When you’ve got a revenue stream, great things happen. And commercial software is held to the highest standard, largely because DJs have forked out directly for it, or had it bundled with hardware. But imagine that you want to create similar software, but have no budget and no plans to charge for it any time soon. That has been the guiding light of the guys at Mixxx, who have just released v2.1, and with it comes some major updates.
After two years of hard work, we are pleased to announce Mixxx 2.1 beta. We have overhauled the effects system, redesigned the skins, added and improved lots of controller mappings, rewrote the audio file decoders twice, and of course fixed a bunch of bugs. Windows, macOS, and Ubuntu users can download installers here. Updated installers will be available whenever we make changes to the code until the 2.1 release, so keep checking back for new installers. Ubuntu users can also install packages from the PPA and use apt-get to stay up to date. If you want to use 2.1 beta on a GNU/Linux distribution other than Ubuntu, you can compile it from source code.
Here is a quick summary of what is new in Mixxx 2.1:
* Graphical interface scales for high resolution screens
* Overhauled Deere and LateNight skins
* New Tango skin
* Resizable waveforms
* Effects are synchronized to the tempo
* Effects are processed post-fader and post-crossfader and can be previewed in headphones
* One metaknob per effect with customizable parameter control for intuitive use of effect chains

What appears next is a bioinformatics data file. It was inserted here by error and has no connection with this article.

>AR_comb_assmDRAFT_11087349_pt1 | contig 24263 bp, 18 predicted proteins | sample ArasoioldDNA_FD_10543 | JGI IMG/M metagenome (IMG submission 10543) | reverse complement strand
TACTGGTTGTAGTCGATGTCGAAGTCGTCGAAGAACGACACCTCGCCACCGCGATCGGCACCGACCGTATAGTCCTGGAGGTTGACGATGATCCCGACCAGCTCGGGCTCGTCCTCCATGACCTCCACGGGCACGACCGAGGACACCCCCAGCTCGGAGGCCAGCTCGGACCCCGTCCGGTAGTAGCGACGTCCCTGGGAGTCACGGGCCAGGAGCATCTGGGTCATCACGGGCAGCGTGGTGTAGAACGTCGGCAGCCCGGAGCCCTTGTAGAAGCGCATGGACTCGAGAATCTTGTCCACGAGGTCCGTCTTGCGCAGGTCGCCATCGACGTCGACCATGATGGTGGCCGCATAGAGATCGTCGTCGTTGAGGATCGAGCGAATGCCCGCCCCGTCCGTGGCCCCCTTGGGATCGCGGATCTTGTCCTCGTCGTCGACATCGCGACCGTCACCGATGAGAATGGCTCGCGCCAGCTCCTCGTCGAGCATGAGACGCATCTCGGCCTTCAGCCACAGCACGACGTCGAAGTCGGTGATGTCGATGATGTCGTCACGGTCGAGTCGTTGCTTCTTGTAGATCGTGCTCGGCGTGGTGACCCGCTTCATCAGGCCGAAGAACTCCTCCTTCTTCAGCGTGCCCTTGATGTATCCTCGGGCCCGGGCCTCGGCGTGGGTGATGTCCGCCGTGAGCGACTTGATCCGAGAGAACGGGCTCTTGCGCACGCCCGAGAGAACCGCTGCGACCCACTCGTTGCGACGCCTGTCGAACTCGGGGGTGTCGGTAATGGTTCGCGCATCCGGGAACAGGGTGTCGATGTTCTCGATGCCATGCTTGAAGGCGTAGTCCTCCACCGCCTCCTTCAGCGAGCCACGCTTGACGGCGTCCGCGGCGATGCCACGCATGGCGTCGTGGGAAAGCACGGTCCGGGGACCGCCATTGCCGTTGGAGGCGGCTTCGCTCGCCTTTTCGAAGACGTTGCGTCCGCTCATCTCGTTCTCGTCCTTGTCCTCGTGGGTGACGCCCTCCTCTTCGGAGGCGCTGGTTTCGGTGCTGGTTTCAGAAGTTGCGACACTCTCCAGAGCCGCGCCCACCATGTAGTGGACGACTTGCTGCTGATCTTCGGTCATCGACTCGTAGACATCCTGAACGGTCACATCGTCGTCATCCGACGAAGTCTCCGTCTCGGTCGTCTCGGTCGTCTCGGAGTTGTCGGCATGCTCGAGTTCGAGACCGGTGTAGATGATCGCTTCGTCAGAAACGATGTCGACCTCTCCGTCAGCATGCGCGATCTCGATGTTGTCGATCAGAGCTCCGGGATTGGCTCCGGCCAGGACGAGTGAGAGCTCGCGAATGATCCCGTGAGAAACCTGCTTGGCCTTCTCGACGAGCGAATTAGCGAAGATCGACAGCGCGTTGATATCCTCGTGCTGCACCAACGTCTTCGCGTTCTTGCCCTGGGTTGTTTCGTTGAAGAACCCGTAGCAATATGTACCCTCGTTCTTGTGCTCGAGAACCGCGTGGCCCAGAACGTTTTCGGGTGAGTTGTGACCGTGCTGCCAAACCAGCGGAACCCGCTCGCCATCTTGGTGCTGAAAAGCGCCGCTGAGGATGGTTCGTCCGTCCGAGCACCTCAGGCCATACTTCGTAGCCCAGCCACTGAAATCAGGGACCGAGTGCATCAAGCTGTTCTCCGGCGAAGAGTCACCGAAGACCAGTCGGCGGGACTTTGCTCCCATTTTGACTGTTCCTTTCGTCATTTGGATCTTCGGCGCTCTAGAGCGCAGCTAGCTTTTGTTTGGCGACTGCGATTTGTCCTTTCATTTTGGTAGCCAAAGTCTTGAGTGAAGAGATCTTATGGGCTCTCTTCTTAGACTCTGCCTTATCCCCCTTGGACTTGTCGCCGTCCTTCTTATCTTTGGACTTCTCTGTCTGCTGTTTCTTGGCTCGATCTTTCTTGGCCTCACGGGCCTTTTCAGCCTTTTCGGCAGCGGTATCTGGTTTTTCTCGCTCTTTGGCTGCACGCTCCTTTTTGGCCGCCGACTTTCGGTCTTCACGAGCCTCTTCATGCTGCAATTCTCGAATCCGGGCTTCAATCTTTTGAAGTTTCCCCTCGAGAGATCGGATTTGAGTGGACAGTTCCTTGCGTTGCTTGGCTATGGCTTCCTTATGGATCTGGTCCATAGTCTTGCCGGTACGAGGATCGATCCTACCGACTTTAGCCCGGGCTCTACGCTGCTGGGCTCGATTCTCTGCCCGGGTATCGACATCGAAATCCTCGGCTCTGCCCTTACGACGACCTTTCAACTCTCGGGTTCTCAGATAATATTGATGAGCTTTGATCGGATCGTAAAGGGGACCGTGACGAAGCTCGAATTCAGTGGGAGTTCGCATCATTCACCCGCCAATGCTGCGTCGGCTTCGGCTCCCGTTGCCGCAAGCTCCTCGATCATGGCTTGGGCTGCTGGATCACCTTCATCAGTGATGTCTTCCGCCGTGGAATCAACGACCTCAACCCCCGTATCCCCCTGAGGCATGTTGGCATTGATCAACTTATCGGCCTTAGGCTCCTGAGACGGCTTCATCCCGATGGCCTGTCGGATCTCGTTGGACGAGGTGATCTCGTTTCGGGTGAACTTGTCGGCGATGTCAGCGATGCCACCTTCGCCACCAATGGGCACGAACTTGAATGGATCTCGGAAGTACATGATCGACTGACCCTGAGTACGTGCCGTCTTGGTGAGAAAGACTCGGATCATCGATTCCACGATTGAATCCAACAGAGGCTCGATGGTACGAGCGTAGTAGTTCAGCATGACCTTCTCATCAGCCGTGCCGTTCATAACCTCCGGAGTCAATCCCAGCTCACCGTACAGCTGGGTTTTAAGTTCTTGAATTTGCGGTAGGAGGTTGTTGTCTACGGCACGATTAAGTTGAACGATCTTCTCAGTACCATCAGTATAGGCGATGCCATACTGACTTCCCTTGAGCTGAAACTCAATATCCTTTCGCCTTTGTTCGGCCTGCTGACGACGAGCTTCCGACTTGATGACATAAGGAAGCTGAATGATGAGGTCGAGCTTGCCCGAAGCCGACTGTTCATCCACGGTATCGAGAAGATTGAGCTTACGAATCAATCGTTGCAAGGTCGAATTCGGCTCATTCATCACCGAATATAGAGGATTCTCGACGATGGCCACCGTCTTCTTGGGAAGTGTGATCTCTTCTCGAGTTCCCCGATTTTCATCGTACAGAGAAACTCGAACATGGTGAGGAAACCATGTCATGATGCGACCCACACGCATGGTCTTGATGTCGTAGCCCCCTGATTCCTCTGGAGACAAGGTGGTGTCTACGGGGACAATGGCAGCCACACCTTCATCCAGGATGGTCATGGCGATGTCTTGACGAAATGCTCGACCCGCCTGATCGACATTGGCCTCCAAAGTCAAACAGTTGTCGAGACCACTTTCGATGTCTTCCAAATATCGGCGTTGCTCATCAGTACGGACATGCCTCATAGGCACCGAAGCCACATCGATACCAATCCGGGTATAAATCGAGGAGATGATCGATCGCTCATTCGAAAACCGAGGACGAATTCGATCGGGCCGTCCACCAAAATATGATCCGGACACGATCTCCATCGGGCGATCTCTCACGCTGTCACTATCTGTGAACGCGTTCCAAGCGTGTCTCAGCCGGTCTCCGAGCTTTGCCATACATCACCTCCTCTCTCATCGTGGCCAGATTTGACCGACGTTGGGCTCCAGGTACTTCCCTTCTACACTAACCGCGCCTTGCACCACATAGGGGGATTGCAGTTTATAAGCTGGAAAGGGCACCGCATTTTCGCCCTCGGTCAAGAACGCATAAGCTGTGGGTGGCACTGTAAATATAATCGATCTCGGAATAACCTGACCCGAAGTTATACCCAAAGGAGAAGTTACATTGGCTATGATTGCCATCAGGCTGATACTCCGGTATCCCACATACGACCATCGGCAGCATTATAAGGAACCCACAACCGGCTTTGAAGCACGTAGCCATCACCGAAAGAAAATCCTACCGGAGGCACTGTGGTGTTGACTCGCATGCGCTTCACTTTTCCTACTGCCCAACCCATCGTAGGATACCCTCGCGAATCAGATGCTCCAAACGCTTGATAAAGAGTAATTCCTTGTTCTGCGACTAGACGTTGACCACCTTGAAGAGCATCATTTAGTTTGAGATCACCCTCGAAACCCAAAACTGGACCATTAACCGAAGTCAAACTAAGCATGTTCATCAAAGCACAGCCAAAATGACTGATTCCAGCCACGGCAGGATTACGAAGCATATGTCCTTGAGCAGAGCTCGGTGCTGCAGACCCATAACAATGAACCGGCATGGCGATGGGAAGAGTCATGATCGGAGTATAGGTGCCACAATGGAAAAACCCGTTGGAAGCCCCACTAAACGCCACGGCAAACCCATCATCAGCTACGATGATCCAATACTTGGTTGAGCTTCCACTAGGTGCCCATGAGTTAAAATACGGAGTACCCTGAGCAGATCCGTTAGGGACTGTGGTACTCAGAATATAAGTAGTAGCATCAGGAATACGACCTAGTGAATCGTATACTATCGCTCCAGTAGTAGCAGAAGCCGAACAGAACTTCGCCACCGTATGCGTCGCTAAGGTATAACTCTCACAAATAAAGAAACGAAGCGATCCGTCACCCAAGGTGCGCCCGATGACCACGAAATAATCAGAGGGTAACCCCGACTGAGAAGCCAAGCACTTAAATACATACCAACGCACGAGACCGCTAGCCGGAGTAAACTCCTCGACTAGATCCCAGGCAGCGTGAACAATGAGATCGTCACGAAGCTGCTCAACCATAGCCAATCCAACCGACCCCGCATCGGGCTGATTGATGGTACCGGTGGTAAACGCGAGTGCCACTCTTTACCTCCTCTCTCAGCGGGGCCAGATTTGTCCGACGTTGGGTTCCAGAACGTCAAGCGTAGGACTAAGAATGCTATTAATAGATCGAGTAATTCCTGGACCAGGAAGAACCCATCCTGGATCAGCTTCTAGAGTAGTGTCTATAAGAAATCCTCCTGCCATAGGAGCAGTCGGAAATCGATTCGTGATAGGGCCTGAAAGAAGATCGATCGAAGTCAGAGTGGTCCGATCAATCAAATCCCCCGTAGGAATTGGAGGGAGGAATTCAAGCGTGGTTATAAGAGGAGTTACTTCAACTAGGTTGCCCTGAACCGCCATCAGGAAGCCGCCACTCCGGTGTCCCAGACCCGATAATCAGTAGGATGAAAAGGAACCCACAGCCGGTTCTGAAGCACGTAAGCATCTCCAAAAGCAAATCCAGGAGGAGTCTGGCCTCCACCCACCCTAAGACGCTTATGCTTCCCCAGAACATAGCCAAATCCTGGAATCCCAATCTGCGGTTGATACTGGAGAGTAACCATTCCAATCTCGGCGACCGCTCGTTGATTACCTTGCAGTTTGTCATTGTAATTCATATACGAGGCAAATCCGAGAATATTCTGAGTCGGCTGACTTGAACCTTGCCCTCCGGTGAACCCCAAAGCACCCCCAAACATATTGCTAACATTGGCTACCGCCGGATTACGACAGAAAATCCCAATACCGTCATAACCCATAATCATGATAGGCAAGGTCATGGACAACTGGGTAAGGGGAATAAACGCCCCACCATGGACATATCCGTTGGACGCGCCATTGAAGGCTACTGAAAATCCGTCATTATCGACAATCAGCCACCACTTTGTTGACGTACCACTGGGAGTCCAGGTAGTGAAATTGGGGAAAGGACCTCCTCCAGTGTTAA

* Nine new effects: Autopan, Biquad Equalizer, Biquad Full Kill Equalizer, Loudness Contour, Metronome, Parametric Equalizer, Phaser, Stereo Balance, Tremolo
* Loaded effects and their parameters are saved and restored when Mixxx restarts
* More transparent sounding equalizers (Biquad Equalizer and Biquad Full Kill Equalizer)
* Improved scratching sounds with jog wheels, vinyl control, and dragging waveforms with the mouse
* Simplified looping and beatjump controls
* Configurable rows of 8 samplers with up to 8 rows available for a total of 64 samplers
* Files loaded to samplers are reloaded when Mixxx restarts
* Improved volume normalization algorithm (EBU-R 128)
* Filter library table by crates
* Sort musical keys in library table by circle of fifths
* Write metadata tags back to audio files
* Configure multiple Internet broadcasting stations and use multiple stations at the same time
* Broadcast and record microphones with direct monitoring and latency compensation
* Broadcast and record from an external mixer
* Booth output with independent gain knob for using sound cards with 6 output channels without an external mixer
* Prevent screensaver from starting while Mixxx is running
* CUP (Cue And Play) cue button mode
* Time remaining and time elapsed now take into account the tempo fader
* Clicking cover art now shows it full size in a separate window
* and of course, lots and lots of bug fixes.
Let’s just underline this for you — Mixxx is fully featured DJ software for Mac, Windows, and Linux. It has a full effects engine, controller mapping, and DVS support. And it is completely free.
This is what happens when a group of like-minded people come together to build not only a decent product, but also a strong community who just get what the Mixxx guys are trying to achieve. There was a time when I urged them to think about monetising the project in some way. But in a world of large commercial outfits already extracting money from DJs, we need the little guys doing their own thing. I’m glad that they stuck to their guns, and steadily beaver away at making Mixxx better with every release.
What I do like about Mixxx is that they’re not restricted by the worry of revenue generation to keep it alive. This gives them the freedom to think a little outside of the established norms in other DJ software. Real innovation happens in projects like this. Granted, it’s not as pretty or polished as the ones that you pay for, but there’s definitely some very neat tricks in there.
Mixxx v2.1 has hit public beta for Mac, Windows, and Linux — download installers here. As a guide, the latest Mac beta (which I suspect are early betas) has crashed for me while analysing tracks, so don’t go using it where your career depends on it.